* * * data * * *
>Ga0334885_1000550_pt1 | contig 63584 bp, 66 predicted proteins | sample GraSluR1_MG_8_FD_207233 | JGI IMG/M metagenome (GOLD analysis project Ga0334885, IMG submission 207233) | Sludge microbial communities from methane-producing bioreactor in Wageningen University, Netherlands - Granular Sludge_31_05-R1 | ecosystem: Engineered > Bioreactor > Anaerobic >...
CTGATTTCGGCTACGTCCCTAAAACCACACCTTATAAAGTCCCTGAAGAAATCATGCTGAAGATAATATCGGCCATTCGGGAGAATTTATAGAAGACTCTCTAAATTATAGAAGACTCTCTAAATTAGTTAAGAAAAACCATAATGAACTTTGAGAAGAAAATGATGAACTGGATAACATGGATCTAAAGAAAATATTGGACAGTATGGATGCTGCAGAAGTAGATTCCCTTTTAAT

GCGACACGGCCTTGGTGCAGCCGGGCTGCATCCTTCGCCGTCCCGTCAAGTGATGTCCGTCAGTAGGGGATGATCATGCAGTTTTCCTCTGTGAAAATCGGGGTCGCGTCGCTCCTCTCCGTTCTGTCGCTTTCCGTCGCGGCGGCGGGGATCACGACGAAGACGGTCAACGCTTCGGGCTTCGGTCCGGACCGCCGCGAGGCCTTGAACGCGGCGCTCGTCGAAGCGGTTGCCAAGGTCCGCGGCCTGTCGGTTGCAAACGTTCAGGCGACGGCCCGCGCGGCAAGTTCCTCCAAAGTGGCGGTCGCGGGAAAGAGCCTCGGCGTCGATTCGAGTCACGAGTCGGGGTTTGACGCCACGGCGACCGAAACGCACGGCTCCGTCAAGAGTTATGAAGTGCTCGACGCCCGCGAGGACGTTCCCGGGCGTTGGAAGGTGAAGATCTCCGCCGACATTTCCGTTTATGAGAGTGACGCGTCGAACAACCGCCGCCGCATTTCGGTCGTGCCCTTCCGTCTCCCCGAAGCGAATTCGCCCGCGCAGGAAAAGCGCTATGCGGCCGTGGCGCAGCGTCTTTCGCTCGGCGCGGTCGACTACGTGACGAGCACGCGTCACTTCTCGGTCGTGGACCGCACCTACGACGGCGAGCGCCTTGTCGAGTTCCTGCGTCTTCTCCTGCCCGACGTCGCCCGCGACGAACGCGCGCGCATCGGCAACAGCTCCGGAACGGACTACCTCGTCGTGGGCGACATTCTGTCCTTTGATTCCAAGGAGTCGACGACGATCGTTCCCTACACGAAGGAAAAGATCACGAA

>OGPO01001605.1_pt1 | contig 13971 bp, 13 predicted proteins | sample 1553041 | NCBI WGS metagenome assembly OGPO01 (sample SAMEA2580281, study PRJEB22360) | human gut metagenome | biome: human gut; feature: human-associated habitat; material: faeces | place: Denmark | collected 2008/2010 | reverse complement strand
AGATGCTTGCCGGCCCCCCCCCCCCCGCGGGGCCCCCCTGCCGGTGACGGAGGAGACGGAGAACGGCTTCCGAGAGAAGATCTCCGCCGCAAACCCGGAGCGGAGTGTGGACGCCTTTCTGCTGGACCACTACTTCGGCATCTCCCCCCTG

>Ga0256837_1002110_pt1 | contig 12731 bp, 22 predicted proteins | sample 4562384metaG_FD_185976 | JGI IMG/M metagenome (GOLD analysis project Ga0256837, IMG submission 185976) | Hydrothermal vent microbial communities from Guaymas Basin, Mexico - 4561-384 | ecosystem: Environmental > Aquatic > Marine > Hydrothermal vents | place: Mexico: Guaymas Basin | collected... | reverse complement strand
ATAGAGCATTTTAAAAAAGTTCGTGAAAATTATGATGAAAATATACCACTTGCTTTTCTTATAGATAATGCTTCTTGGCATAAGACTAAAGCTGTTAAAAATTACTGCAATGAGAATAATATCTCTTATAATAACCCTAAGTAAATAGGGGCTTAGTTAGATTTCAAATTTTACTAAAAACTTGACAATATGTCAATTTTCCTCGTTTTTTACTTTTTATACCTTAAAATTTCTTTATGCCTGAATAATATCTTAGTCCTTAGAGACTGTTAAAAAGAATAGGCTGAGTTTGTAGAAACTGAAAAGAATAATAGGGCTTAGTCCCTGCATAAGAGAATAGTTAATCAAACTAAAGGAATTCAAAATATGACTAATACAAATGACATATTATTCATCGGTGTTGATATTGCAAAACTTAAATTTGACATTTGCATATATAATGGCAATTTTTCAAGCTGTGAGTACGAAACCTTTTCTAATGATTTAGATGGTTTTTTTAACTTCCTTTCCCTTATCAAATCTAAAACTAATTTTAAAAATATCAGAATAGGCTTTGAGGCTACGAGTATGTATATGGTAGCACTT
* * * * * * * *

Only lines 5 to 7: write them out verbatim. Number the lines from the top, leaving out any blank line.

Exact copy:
AGATGCTTGCCGGCCCCCCCCCCCCCGCGGGGCCCCCCTGCCGGTGACGGAGGAGACGGAGAACGGCTTCCGAGAGAAGATCTCCGCCGCAAACCCGGAGCGGAGTGTGGACGCCTTTCTGCTGGACCACTACTTCGGCATCTCCCCCCTG

>Ga0256837_1002110_pt1 | contig 12731 bp, 22 predicted proteins | sample 4562384metaG_FD_185976 | JGI IMG/M metagenome (GOLD analysis project Ga0256837, IMG submission 185976) | Hydrothermal vent microbial communities from Guaymas Basin, Mexico - 4561-384 | ecosystem: Environmental > Aquatic > Marine > Hydrothermal vents | place: Mexico: Guaymas Basin | collected... | reverse complement strand
ATAGAGCATTTTAAAAAAGTTCGTGAAAATTATGATGAAAATATACCACTTGCTTTTCTTATAGATAATGCTTCTTGGCATAAGACTAAAGCTGTTAAAAATTACTGCAATGAGAATAATATCTCTTATAATAACCCTAAGTAAATAGGGGCTTAGTTAGATTTCAAATTTTACTAAAAACTTGACAATATGTCAATTTTCCTCGTTTTTTACTTTTTATACCTTAAAATTTCTTTATGCCTGAATAATATCTTAGTCCTTAGAGACTGTTAAAAAGAATAGGCTGAGTTTGTAGAAACTGAAAAGAATAATAGGGCTTAGTCCCTGCATAAGAGAATAGTTAATCAAACTAAAGGAATTCAAAATATGACTAATACAAATGACATATTATTCATCGGTGTTGATATTGCAAAACTTAAATTTGACATTTGCATATATAATGGCAATTTTTCAAGCTGTGAGTACGAAACCTTTTCTAATGATTTAGATGGTTTTTTTAACTTCCTTTCCCTTATCAAATCTAAAACTAATTTTAAAAATATCAGAATAGGCTTTGAGGCTACGAGTATGTATATGGTAGCACTT